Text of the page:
Posts Tagged ‘downgrade’

Labour must be careful: Osborne wasn’t downgraded for cutting, but cutting the wrong way

25/02/2013, 07:00:53 AM

by Jonathan Todd

John Moody first offered credit rating services in the US in 1909. By this time, Dutch investors had been buying bonds for three centuries, English investors for two, and American investors for one century. Investors have, therefore, prospered for long periods without credit rating agencies.

Many would argue that they could again. The agencies did not facilitate wise investment by giving triple A ratings to the collateralized debt obligations (CDOs) that were at the heart of the financial crisis. CDOs are, however, complex financial instruments. While the ratings were misplaced, it is understandable that financiers would place value on independent assessment of credit worthiness in the face of such complexity.

The UK is less complicated. We are, obviously, struggling. National wealth has not increased since George Osborne became Chancellor. But national debt has increased by over 30 per cent, taking it over one trillion pounds for the first time in history.

Osborne likes household analogies. His UK is a household with no more wealth than it had almost three years ago and little likelihood that this wealth will significantly increase in the near term. But ballooning credit card debts. This is the kind of household that finds it very difficult to get a mortgage in Osborne’s Britain.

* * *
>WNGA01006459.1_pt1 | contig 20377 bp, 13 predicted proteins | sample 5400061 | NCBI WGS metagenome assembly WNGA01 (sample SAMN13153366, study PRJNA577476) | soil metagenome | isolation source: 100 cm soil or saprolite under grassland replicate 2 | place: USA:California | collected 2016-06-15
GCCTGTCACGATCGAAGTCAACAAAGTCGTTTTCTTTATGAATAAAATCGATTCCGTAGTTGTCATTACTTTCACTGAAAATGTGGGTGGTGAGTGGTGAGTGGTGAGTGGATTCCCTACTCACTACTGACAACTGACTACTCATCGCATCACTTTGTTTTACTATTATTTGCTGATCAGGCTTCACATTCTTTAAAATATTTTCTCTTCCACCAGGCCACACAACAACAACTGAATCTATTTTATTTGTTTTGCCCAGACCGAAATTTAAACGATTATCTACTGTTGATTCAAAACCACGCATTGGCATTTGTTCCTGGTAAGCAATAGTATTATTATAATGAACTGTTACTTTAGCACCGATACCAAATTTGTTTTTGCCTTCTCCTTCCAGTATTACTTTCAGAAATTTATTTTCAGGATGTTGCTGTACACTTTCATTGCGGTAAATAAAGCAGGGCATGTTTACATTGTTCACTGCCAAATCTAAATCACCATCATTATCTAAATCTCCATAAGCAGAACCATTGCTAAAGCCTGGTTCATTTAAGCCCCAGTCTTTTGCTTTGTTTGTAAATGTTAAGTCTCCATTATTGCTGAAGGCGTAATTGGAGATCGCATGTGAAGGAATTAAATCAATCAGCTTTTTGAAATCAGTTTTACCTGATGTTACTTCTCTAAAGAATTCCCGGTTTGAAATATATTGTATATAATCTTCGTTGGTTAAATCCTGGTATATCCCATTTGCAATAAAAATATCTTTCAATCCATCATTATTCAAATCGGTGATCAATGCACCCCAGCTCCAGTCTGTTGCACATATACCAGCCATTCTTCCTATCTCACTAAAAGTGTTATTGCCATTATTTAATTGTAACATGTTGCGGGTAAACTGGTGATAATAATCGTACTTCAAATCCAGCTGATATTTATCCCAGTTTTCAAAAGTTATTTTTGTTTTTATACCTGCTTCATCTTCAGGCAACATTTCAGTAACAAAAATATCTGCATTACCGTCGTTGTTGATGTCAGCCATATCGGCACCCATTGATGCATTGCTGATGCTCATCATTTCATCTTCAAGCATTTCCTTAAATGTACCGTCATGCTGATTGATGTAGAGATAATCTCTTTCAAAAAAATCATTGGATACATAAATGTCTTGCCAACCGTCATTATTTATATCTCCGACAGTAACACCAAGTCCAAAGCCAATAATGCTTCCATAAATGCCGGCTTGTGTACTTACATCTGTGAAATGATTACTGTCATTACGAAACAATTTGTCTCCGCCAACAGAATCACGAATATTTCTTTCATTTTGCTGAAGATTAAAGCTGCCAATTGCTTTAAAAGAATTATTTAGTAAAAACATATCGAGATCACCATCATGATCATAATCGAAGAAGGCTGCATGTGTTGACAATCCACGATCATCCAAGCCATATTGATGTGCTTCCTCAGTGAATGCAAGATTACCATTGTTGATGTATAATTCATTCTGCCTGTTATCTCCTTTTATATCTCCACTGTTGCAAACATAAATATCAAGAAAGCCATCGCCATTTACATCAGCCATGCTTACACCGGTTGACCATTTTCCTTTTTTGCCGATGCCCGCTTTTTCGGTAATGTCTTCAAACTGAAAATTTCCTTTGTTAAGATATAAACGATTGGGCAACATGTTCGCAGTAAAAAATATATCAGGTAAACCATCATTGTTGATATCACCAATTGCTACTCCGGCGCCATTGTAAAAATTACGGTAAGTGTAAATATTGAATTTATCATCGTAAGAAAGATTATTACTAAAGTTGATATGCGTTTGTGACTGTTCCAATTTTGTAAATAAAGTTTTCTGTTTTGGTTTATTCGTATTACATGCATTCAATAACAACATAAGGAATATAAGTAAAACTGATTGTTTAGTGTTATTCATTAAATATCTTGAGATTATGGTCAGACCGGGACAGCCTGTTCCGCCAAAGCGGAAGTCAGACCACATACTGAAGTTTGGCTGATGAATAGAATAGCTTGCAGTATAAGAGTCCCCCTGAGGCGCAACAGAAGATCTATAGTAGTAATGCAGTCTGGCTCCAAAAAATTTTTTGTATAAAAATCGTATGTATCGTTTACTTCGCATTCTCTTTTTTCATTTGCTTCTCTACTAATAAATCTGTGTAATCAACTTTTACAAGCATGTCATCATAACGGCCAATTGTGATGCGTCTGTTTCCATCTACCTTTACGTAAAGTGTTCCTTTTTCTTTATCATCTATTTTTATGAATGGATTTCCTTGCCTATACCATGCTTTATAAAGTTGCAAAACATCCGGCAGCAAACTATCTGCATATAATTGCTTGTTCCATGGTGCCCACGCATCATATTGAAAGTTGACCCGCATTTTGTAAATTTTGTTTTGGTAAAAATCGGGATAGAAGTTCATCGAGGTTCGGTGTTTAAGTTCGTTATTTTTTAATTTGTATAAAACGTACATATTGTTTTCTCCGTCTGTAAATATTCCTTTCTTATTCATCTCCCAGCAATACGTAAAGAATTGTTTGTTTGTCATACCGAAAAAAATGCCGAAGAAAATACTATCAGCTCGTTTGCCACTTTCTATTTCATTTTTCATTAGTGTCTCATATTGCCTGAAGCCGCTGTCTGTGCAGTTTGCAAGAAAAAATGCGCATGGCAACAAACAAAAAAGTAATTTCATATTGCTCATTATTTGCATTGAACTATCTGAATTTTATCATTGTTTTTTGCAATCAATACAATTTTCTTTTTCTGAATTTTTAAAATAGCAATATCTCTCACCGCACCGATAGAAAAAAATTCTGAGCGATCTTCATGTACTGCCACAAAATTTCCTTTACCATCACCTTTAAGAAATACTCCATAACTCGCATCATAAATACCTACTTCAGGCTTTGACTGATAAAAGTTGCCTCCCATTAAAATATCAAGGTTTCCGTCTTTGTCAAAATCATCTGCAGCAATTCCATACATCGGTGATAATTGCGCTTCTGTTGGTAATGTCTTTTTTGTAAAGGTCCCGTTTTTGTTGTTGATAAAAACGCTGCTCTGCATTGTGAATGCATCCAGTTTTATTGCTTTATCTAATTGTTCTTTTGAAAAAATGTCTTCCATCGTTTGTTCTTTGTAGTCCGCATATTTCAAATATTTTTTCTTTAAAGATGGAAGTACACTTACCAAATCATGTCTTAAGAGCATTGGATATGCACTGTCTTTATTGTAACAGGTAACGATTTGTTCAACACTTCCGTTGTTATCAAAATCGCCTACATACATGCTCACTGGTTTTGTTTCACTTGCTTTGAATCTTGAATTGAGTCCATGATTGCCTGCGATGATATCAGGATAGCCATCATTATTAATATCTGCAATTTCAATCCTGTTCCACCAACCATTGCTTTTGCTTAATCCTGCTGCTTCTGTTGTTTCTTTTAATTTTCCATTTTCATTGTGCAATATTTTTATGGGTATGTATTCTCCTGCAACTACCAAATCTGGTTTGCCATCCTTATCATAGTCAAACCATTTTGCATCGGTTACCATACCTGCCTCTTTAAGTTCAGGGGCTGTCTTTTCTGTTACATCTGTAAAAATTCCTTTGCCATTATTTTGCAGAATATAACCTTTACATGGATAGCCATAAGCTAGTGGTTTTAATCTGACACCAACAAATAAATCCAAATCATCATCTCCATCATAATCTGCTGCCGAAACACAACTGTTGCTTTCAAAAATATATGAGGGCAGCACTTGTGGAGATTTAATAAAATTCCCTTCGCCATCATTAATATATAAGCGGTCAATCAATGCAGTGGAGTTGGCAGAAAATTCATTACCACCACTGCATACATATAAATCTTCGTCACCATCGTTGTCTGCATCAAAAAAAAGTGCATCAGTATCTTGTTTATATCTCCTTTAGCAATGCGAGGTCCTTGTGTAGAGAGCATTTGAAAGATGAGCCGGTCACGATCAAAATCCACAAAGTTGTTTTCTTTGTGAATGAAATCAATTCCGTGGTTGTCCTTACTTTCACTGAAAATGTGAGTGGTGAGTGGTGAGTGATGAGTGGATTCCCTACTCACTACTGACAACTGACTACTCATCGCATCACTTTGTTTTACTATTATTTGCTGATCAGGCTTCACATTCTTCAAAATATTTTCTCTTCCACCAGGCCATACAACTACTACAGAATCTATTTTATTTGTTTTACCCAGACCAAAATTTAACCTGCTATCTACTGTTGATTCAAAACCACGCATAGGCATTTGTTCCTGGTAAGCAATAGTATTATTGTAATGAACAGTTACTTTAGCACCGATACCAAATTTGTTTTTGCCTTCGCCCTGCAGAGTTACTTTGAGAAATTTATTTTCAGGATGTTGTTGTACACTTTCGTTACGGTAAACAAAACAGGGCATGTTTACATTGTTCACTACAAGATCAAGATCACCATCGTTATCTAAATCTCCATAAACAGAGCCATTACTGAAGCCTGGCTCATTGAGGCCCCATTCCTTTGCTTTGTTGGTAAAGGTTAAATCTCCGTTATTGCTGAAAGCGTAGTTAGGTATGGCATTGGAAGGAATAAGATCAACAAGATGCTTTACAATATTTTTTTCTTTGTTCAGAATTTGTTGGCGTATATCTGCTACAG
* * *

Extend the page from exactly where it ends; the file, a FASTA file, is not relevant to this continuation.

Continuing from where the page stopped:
Osborne has not practised the “arithmetic” that Bill Clinton beautifully described and praised in his speech to the Democratic National Convention last year. And we hardly need credit rating agencies to tell us this. Those trading in UK debt certainly don’t. This is why – like France and the US before us – a downgrade may have little impact upon the cost of UK debt. The factors that have led to the downgrade have already been factored into the price.

While the downgrade told us what we already knew, Osborne might privately lament: “The agencies told me to cut or be downgraded, so I cut. Then we didn’t grow and they downgraded me, anyway.” Not only are agencies discredited after their poor assessments of instruments like CDOs, they also urged cuts upon Osborne and welcomed his willingness to go further and faster than Alistair Darling had proposed. Osborne may be frustrated for being punished for following this path.

Up to a point, Chancellor, more balanced counsel would insist. What matters is not only that cuts are made but what is cut. The composition of public spending matters, as well as its level. Net public investment for 2015-16 was cut to just 1.1 per cent of GDP from 3.5 per cent in 2009-10 in Osborne’s 2010 budget.


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